Iowa passing game produces explosive plays in win over Colorado State

The Hawkeyes recorded five plays through the air that went for more than 20 yards.


Jerod Ringwald

Iowa tight end Sam LaPorta jogs into the end zone after a touchdown reception during a football game between Iowa and Colorado State at Kinnick Stadium on Saturday, Sept. 25, 2021. Iowa targeted LaPorta six times for four catches, 45 yards and a score. The Hawkeyes defeated the Rams 24-14.

Robert Read, Pregame Editor

Iowa tight end Sam LaPorta was only thinking one thing when he was uncovered over the middle of the field near the end zone and the ball was heading his direction.

“Don’t drop it,” LaPorta said with a grin postgame. “It’s one of those things that if you get a ball shot at you real quick and you’re blanketed, you don’t think about it, you just go out and snag it. But when you’re that wide open, you kind of second-guess yourself, like, ‘Oh my gosh, the ball’s taking forever to get to me.’”

The junior caught the spiraling pass for a 27-yard touchdown that put Iowa on top of the Rams by seven points in the third quarter of a game the Hawkeyes eventually won 24-14.

LaPorta’s touchdown was also the fourth of five passing plays the Hawkeyes had against the Rams that went for more than 20 yards — a season high. 

Coming into Saturday’s game, Clemson was the only ranked team averaging a lower rate of explosive plays per game than No. 5 Iowa.

Despite the Hawkeyes (4-0) trailing the Rams (1-3) 14-7 at halftime of a game coach Kirk Ferentz said was full of “up-and-down” moments, only compiling 278 yards of offense (54 rushing), and an ugly interception at the end of the first half courtesy of quarterback Spencer Petras — Iowa’s downfield passing game was the most dangerous it has been all season.

The Rams played more cover one than the Hawkeyes were anticipating, meaning Iowa’s receivers were often facing single coverage on the outside.

“One of our goals offensively is to have four of five explosive plays a game,” Petras said. “We had yet to reach that this year, but we reached it today, so that’s good. I think a lot of that is, if you’re going to play cover one, we have guys who can win matchups.”

Iowa’s first touchdown of the game came on a 43-yard pass to freshman receiver Keagan Johnson, who ran by a cornerback playing press down the right sideline in the second quarter.

Petras dropped back, spotted Johnson open down the field, and delivered a high pass that hit his receiver in stride for the touchdown.

“Anytime I get a guy one-on-one, it’s something I’m going to look at,” Petras said. “Keagan did a great job at beating his guy and outrunning him.”

Petras hit Johnson for a 49-yard gain later in the quarter against a similar cover one look.

Goodson recorded a catch-and-run for 22 yards on the first offensive play of the second half for Iowa’s third explosive passing play of the night. Then, about nine minutes of game time later, it was LaPorta’s turn.

And he took advantage of it.

On first down from Colorado State’s 32-yard line, Iowa faked a tunnel screen to the left while LaPorta snuck up the seam. Rams defenders crept up to the line of scrimmage to defend the apparent screen, leaving LaPorta without another player in a 10-yard radius of him.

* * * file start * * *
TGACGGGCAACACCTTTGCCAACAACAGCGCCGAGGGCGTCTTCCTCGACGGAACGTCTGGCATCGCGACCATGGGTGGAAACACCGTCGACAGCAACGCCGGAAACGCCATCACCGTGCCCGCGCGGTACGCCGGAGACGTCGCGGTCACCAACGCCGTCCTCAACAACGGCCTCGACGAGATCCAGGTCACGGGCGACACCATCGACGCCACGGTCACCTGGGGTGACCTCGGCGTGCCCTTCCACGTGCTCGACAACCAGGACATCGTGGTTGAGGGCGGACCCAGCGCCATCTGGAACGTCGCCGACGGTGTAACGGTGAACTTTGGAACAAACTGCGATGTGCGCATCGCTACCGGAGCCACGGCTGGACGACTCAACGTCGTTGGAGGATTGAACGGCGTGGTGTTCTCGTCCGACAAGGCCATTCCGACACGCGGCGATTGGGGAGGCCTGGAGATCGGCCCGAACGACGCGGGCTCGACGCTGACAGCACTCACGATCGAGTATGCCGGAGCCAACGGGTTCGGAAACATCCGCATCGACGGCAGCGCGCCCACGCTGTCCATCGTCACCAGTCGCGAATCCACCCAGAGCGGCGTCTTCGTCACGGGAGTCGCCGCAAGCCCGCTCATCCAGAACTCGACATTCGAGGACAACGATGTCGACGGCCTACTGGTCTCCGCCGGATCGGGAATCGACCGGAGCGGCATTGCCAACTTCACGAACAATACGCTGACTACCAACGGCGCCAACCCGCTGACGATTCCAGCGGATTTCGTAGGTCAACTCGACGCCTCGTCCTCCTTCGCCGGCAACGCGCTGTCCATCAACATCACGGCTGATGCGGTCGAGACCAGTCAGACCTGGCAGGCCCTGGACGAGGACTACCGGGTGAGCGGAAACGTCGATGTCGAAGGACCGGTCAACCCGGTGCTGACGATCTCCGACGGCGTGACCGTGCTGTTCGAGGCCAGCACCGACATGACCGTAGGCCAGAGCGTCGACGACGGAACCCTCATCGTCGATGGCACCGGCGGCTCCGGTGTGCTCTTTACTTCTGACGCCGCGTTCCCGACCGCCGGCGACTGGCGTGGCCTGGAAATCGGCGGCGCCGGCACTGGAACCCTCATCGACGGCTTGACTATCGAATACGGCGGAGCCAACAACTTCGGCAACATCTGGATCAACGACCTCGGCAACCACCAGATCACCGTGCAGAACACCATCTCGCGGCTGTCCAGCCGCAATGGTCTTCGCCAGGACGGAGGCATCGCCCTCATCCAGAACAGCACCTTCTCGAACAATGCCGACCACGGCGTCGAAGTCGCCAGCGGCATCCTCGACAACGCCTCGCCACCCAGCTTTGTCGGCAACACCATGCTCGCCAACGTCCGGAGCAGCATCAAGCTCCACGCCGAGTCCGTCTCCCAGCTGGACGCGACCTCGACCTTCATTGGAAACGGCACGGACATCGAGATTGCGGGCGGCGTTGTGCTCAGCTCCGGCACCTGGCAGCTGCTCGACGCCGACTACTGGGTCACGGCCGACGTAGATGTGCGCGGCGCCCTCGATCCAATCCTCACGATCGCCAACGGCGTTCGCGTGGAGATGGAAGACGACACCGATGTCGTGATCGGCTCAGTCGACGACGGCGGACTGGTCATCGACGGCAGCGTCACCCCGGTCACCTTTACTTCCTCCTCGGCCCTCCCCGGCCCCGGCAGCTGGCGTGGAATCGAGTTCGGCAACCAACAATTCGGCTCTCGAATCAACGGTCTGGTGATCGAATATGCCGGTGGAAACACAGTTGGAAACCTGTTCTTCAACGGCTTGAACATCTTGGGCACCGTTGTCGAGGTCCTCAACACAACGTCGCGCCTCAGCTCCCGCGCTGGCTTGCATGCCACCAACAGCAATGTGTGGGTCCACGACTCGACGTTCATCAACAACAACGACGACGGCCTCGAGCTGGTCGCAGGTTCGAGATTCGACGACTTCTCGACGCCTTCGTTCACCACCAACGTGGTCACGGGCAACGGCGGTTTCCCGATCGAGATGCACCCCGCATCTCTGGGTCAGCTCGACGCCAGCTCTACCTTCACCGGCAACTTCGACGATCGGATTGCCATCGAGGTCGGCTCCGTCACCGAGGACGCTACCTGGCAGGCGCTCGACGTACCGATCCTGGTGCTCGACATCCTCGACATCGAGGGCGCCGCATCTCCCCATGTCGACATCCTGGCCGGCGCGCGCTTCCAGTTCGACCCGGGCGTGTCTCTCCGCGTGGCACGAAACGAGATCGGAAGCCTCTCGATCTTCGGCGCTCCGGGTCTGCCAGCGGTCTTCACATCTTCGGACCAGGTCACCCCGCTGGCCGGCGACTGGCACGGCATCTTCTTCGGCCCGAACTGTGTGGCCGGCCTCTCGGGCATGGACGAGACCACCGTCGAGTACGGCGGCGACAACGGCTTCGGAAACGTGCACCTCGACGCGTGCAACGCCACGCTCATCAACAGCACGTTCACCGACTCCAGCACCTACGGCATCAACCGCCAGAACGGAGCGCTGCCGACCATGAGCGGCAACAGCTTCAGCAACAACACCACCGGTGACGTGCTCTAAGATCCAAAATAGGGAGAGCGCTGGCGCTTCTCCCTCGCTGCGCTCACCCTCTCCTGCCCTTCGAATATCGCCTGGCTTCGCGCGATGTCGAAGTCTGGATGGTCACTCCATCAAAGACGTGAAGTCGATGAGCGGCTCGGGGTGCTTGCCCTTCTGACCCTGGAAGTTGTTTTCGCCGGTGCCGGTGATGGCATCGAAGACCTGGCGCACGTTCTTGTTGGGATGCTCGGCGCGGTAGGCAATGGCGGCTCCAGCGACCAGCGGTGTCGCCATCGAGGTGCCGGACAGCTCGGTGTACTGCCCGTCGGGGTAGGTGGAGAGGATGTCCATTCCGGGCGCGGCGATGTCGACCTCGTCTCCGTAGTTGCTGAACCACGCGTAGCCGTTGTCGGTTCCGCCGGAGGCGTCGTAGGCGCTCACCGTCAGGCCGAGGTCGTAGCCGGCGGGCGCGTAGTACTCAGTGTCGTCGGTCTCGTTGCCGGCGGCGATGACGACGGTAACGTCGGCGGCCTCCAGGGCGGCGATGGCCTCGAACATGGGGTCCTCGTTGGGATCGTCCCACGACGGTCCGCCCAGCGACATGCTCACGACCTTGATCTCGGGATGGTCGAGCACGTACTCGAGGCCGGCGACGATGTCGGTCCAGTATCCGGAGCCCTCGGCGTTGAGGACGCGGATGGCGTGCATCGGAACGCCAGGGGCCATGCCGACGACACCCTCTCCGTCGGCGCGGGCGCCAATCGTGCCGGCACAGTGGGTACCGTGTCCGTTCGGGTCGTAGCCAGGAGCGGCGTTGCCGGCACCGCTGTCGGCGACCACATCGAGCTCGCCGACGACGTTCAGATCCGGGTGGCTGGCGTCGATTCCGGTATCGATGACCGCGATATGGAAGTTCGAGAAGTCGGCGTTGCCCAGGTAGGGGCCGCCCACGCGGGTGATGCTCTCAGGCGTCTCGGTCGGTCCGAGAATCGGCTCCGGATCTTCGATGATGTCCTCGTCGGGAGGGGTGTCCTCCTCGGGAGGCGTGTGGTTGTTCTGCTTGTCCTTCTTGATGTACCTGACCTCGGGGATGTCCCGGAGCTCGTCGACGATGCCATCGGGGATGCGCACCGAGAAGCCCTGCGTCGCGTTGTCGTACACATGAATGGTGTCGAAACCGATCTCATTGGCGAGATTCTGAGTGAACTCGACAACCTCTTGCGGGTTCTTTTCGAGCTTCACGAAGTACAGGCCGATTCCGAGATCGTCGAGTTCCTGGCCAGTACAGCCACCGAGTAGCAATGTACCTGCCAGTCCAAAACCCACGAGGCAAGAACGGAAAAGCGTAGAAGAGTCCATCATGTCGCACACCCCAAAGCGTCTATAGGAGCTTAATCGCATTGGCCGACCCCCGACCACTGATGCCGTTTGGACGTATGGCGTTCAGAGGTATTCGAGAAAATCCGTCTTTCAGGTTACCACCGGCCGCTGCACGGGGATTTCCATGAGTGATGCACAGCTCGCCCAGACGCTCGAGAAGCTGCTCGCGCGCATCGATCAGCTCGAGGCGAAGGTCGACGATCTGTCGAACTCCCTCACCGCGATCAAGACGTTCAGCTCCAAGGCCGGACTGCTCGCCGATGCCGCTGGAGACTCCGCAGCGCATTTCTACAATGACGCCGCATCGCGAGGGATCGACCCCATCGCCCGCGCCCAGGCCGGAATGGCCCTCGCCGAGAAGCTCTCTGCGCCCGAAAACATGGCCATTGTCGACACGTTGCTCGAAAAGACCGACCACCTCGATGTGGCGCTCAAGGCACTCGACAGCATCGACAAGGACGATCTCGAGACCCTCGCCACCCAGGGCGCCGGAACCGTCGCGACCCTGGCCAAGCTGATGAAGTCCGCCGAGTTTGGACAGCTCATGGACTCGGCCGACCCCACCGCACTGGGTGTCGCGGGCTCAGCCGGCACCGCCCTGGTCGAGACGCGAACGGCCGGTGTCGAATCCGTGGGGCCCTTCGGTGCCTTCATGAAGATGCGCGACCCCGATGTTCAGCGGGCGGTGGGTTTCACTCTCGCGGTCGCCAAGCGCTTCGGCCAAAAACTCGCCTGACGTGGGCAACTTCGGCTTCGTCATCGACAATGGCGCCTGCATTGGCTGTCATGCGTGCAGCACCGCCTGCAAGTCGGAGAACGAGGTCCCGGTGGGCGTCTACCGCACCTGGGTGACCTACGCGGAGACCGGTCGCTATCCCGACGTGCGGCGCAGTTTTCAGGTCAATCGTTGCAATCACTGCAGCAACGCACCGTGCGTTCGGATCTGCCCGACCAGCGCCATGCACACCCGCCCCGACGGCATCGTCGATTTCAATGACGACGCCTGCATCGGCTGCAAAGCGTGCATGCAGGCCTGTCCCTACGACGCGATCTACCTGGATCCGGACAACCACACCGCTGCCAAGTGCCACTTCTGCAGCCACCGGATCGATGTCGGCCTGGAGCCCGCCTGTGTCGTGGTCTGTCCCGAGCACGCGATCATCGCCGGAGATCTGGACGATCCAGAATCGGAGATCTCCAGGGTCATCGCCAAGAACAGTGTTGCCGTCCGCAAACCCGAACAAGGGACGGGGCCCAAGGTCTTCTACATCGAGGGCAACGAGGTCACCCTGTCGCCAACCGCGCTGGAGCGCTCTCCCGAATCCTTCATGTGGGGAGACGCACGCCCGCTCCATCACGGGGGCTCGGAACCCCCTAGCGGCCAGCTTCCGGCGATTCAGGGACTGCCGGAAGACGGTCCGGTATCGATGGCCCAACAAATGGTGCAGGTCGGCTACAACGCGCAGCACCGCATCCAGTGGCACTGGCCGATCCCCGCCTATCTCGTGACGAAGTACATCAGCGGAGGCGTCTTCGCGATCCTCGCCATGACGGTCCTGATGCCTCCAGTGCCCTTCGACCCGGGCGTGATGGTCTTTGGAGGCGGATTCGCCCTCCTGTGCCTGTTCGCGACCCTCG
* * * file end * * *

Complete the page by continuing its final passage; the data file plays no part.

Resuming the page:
Iowa ran two tunnel screens against Kent State last week, which set up Saturday’s score.

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“Yeah, we’ve had it in our playbook for a while,” Ferentz said. “We just thought based on some things we had seen, it might have a chance. You just never know. Ironically, the ball didn’t go quite where we thought it would go, but that’s why you play. You just never know how it’s going to shape up. Fortunately Sam knew what to do with it when it came his way.”

“It was one of those trickeration plays that we had dialed up earlier in the week,” LaPorta added.

Petras’ 34-yard throw to Nico Ragaini minutes later — that saw the junior adjust his body Willie Mays style to put himself in position to make the catch — was Iowa’s final explosive passing play of the day. Petras called it a “great catch.” Or at least that’s what he heard. He was on his back when Ragaini corralled the ball.

A handful of these plays came via in-game adjustments as the Hawkeyes adjusted to the Rams’ cover one press defense. But Petras said he has faith in his receivers to make a play if he throws the ball deep.

Iowa converted on five passing plays of over 20 yards, but Petras feels like if he hadn’t missed some throws, there could have been more.

Petras finished Saturday’s game 15-of-23 for 224 yards, two touchdowns, and an interception. Iowa’s offense may have stalled at points in its 10-point win over Colorado State, but it delivered on the explosive passing plays it had been missing through the first three weeks of the season.

“Part of it’s the coverage you’re seeing and the way they were playing us, we just felt like maybe we could isolate some guys outside,” Ferentz said. “It was good to have some success there certainly.”

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